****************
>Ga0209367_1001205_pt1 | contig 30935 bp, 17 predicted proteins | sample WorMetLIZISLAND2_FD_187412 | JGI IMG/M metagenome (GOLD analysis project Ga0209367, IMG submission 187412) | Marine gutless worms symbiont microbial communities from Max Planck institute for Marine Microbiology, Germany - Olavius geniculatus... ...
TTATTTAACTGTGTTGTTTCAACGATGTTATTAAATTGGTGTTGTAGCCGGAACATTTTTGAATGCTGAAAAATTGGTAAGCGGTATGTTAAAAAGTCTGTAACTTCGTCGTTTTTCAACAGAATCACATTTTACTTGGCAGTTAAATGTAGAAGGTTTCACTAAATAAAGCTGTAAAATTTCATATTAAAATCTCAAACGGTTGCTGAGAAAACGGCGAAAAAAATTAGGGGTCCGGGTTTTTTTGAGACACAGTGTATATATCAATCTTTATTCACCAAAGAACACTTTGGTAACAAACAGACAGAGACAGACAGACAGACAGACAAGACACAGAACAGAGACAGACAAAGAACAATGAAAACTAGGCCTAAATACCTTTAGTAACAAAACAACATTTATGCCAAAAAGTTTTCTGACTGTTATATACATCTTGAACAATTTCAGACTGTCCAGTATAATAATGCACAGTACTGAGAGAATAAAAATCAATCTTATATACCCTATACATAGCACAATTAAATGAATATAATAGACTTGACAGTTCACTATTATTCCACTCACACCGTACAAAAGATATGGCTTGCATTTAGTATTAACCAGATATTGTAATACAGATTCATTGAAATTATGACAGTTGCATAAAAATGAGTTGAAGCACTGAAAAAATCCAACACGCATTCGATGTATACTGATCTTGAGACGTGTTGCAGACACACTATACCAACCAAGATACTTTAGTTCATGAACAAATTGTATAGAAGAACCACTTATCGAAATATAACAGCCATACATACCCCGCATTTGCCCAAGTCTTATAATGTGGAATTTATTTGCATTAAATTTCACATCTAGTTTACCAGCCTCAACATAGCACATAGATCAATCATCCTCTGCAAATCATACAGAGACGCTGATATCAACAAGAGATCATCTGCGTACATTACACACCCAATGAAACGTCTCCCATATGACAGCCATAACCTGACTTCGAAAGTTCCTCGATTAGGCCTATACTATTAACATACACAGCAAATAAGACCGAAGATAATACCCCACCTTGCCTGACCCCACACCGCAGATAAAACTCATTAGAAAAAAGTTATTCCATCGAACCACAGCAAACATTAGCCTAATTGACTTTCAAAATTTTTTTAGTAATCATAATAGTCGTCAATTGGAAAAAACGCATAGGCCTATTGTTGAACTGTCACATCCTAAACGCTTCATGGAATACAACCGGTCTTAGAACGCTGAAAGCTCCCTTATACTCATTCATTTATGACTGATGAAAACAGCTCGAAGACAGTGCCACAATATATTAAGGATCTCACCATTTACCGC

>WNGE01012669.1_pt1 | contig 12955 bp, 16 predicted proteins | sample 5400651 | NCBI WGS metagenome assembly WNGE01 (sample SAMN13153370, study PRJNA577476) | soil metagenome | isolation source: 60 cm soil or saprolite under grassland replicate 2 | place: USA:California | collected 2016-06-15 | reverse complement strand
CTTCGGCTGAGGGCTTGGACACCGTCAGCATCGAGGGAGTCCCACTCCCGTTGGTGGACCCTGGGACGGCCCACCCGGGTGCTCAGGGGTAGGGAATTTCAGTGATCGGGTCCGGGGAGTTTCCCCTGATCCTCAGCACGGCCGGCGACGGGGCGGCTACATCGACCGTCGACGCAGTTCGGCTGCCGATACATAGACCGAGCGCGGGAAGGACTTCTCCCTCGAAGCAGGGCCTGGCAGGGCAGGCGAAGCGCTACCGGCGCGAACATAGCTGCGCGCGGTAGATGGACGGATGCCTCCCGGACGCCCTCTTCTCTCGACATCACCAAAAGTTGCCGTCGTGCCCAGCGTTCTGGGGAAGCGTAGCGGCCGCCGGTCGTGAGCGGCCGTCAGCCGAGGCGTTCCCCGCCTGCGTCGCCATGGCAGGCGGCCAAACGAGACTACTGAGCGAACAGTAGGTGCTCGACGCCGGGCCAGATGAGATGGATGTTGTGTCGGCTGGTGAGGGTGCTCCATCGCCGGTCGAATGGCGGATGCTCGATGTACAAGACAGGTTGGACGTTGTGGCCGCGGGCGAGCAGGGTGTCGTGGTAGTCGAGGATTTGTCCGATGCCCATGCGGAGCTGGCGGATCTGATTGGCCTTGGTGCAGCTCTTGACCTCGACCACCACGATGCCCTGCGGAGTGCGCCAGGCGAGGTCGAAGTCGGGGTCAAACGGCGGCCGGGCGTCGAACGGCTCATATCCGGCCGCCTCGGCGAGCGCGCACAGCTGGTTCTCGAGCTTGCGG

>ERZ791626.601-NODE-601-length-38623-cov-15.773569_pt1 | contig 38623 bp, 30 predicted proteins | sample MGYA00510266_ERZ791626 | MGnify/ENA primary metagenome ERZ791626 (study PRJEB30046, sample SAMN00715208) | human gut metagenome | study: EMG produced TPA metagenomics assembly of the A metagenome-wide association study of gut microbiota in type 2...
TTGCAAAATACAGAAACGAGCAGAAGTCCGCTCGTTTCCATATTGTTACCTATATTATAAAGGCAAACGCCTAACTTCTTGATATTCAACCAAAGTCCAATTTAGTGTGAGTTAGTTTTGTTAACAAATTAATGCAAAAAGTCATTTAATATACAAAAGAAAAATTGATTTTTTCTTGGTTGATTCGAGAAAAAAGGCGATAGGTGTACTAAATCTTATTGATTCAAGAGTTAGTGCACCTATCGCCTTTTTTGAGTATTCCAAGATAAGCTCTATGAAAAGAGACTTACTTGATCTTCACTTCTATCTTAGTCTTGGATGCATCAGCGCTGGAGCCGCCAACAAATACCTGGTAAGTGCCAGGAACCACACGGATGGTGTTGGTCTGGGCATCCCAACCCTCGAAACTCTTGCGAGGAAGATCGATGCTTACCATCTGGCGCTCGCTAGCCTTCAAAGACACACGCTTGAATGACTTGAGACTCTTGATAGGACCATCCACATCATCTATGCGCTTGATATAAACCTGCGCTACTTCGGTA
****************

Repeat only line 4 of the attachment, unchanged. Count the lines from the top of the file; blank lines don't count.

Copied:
CTTCGGCTGAGGGCTTGGACACCGTCAGCATCGAGGGAGTCCCACTCCCGTTGGTGGACCCTGGGACGGCCCACCCGGGTGCTCAGGGGTAGGGAATTTCAGTGATCGGGTCCGGGGAGTTTCCCCTGATCCTCAGCACGGCCGGCGACGGGGCGGCTACATCGACCGTCGACGCAGTTCGGCTGCCGATACATAGACCGAGCGCGGGAAGGACTTCTCCCTCGAAGCAGGGCCTGGCAGGGCAGGCGAAGCGCTACCGGCGCGAACATAGCTGCGCGCGGTAGATGGACGGATGCCTCCCGGACGCCCTCTTCTCTCGACATCACCAAAAGTTGCCGTCGTGCCCAGCGTTCTGGGGAAGCGTAGCGGCCGCCGGTCGTGAGCGGCCGTCAGCCGAGGCGTTCCCCGCCTGCGTCGCCATGGCAGGCGGCCAAACGAGACTACTGAGCGAACAGTAGGTGCTCGACGCCGGGCCAGATGAGATGGATGTTGTGTCGGCTGGTGAGGGTGCTCCATCGCCGGTCGAATGGCGGATGCTCGATGTACAAGACAGGTTGGACGTTGTGGCCGCGGGCGAGCAGGGTGTCGTGGTAGTCGAGGATTTGTCCGATGCCCATGCGGAGCTGGCGGATCTGATTGGCCTTGGTGCAGCTCTTGACCTCGACCACCACGATGCCCTGCGGAGTGCGCCAGGCGAGGTCGAAGTCGGGGTCAAACGGCGGCCGGGCGTCGAACGGCTCATATCCGGCCGCCTCGGCGAGCGCGCACAGCTGGTTCTCGAGCTTGCGG